Colloids in motion

 

We have a strong interest in fabricating colloidal systems in which we can control the motility of the particles when they are dispersed in a liquid. We are designing systems that can swim, shake, and swarm.

 

 
We are pleased that our work on using catalytic colloidal particles to control the permeability of vesicles was selected to feature on the Jan-Feb  2016  cover of  Materials Horizons . In this work, giant polymer vesicles which have membrane-embedded catalytically active manganese oxide particles are made using droplet-based microfluidics. It is demonstrated that these colloidal particles can regulate the membrane permeability of the polymersomes upon their exposure to, and catalytic reaction with, small amounts of dissolved hydrogen peroxide. Not only can we have triggered complete release whereby the vesicle gets destroyed through membrane rupture by the formed oxygen bubbles as illustrated on the cover, exposure to small amounts of dissolved hydrogen peroxide leads to temporary enhanced release until all hydrogen peroxide is consumed by the catalytic particles after which the membrane permeability restores itself to its passive characteristic value.    You can read more on our blog. You can read the paper here (open access) :  http://dx.doi.org/10.1039/C5MH00093A

We are pleased that our work on using catalytic colloidal particles to control the permeability of vesicles was selected to feature on the Jan-Feb 2016 cover of Materials Horizons. In this work, giant polymer vesicles which have membrane-embedded catalytically active manganese oxide particles are made using droplet-based microfluidics. It is demonstrated that these colloidal particles can regulate the membrane permeability of the polymersomes upon their exposure to, and catalytic reaction with, small amounts of dissolved hydrogen peroxide. Not only can we have triggered complete release whereby the vesicle gets destroyed through membrane rupture by the formed oxygen bubbles as illustrated on the cover, exposure to small amounts of dissolved hydrogen peroxide leads to temporary enhanced release until all hydrogen peroxide is consumed by the catalytic particles after which the membrane permeability restores itself to its passive characteristic value. 


You can read more on our blog. You can read the paper here (open access) : http://dx.doi.org/10.1039/C5MH00093A

Annular Dark Field Scanning TEM analysis of our matchstick particles which have a catalytic manganese oxide enriched head and a tail of silica. In our mechanistic study reported in  2015  in  Langmuir  we report an insight into the synthesis of silica-based “matchstick”-shaped colloidal particles, which are of interest in the area of self-propulsion on small length scales. The generation of aqueous emulsion droplets dispersed in an n-pentanol-rich continuous phase and their use as reaction centers allows for the fabrication of siliceous microparticles that exhibit anisotropy in both particle morphology, that is, a “matchstick” shape, and chemistry, that is, a transition-metal oxide-enriched head. We provide a series of kinetic studies to gain a mechanistic understanding and unravel the particle formation and growth processes. Additionally, we demonstrate the ability to select the aspect ratio of the “matchstick” particle in a straightforward manner.  More information can be found on our  blog . You can read the paper here:  http://dx.doi.org/10.1021/acs.langmuir.5b02645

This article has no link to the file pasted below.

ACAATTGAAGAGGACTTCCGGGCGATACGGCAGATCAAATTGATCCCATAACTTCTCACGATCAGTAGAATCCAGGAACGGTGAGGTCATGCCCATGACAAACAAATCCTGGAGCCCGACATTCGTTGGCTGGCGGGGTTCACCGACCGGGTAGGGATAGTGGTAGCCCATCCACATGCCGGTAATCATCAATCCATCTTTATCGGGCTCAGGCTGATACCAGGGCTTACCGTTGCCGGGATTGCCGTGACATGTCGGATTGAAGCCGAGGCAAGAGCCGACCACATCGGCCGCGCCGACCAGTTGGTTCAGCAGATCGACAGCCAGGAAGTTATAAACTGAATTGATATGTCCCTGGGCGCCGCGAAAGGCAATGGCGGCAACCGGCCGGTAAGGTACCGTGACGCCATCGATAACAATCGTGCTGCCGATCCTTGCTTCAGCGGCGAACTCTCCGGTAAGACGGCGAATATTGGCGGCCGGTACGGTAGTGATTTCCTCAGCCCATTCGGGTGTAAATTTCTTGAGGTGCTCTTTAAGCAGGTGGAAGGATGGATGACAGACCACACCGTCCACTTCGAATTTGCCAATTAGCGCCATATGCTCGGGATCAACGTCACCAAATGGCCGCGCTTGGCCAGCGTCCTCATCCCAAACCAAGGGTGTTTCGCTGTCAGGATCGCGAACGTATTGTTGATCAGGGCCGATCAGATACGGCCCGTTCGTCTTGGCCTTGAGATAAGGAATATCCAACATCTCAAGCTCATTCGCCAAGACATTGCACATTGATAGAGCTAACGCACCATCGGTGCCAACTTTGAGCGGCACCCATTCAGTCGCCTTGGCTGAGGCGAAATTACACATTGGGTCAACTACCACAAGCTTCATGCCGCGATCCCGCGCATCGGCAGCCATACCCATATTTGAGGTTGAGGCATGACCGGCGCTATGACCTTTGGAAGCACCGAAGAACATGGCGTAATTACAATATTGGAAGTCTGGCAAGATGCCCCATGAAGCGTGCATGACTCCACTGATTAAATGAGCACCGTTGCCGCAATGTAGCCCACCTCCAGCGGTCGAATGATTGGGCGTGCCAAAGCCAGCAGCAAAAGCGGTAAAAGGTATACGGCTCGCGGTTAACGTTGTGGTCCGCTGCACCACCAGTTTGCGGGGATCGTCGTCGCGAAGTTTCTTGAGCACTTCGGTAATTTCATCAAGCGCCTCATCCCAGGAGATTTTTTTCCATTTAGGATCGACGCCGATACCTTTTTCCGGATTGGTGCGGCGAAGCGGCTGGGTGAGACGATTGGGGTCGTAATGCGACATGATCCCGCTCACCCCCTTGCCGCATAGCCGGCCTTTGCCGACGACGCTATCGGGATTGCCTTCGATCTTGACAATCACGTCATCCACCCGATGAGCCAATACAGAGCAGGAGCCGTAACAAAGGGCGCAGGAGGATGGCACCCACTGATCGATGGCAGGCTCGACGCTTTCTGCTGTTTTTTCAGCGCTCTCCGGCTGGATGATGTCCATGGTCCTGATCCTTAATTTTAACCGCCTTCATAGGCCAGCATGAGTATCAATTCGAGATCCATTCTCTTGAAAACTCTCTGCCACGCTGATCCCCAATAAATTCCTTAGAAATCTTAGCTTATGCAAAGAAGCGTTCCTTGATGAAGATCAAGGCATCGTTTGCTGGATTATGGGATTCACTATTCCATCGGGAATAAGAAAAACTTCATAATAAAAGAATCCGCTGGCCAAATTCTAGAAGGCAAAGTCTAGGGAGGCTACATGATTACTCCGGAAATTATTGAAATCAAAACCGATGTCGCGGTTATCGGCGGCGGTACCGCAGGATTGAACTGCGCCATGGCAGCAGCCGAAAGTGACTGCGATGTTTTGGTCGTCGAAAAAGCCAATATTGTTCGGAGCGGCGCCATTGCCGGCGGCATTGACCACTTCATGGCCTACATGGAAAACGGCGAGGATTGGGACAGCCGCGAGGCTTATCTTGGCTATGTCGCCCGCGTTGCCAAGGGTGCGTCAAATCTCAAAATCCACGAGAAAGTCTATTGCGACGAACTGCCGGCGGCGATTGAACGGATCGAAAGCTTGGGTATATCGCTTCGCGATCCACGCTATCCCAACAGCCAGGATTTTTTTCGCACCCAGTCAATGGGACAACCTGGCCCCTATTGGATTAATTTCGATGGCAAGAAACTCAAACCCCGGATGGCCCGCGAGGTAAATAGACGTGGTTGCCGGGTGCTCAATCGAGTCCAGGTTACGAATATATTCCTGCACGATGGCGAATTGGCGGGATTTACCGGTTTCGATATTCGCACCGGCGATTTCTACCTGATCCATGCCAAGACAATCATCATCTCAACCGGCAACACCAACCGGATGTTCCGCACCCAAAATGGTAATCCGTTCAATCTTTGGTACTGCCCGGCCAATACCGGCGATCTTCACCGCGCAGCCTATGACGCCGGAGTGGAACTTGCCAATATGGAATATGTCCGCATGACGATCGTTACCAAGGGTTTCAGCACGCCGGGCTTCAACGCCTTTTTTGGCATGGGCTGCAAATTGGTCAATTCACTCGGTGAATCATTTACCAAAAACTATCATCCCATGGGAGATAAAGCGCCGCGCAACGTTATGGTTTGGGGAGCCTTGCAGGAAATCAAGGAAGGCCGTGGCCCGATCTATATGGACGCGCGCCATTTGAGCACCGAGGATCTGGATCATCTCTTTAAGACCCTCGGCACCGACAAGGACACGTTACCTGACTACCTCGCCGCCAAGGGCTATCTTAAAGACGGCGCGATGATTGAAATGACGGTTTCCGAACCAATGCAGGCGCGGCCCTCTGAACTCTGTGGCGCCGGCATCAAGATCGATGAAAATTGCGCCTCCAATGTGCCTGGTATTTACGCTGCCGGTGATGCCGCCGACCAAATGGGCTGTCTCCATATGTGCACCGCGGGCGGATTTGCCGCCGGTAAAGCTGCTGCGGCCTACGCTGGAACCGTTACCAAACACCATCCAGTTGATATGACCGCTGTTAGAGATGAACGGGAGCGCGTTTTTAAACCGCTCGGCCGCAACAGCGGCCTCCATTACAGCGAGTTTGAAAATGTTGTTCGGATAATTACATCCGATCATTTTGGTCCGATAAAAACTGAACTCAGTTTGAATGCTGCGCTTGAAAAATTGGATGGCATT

Annular Dark Field Scanning TEM analysis of our matchstick particles which have a catalytic manganese oxide enriched head and a tail of silica. In our mechanistic study reported in 2015 in Langmuir we report an insight into the synthesis of silica-based “matchstick”-shaped colloidal particles, which are of interest in the area of self-propulsion on small length scales. The generation of aqueous emulsion droplets dispersed in an n-pentanol-rich continuous phase and their use as reaction centers allows for the fabrication of siliceous microparticles that exhibit anisotropy in both particle morphology, that is, a “matchstick” shape, and chemistry, that is, a transition-metal oxide-enriched head. We provide a series of kinetic studies to gain a mechanistic understanding and unravel the particle formation and growth processes. Additionally, we demonstrate the ability to select the aspect ratio of the “matchstick” particle in a straightforward manner.

More information can be found on our blog. You can read the paper here: http://dx.doi.org/10.1021/acs.langmuir.5b02645

In our  2014   Materials Horizons  paper which made the inner cover of the first issue of this journal we report the discovery of our matchstick particles and we demonstrate that they can undergo chemotaxis, as they self-propel upwards on a hydrogen peroxide gradient in water. You can read the paper here:  http://dx.doi.org/10.1039/C3MH00003F

In our 2014 Materials Horizons paper which made the inner cover of the first issue of this journal we report the discovery of our matchstick particles and we demonstrate that they can undergo chemotaxis, as they self-propel upwards on a hydrogen peroxide gradient in water. You can read the paper here: http://dx.doi.org/10.1039/C3MH00003F